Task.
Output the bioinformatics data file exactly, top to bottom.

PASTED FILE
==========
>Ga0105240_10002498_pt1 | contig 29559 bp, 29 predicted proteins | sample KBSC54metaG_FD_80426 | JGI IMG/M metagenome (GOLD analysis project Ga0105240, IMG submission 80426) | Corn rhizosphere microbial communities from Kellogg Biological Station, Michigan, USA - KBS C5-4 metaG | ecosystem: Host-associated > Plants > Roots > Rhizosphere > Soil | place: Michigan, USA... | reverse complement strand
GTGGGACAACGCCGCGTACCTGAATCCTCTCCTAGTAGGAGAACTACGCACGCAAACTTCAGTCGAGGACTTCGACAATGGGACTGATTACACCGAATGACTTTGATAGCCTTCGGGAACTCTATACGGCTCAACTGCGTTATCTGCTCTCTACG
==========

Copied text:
>Ga0105240_10002498_pt1 | contig 29559 bp, 29 predicted proteins | sample KBSC54metaG_FD_80426 | JGI IMG/M metagenome (GOLD analysis project Ga0105240, IMG submission 80426) | Corn rhizosphere microbial communities from Kellogg Biological Station, Michigan, USA - KBS C5-4 metaG | ecosystem: Host-associated > Plants > Roots > Rhizosphere > Soil | place: Michigan, USA... | reverse complement strand
GTGGGACAACGCCGCGTACCTGAATCCTCTCCTAGTAGGAGAACTACGCACGCAAACTTCAGTCGAGGACTTCGACAATGGGACTGATTACACCGAATGACTTTGATAGCCTTCGGGAACTCTATACGGCTCAACTGCGTTATCTGCTCTCTACG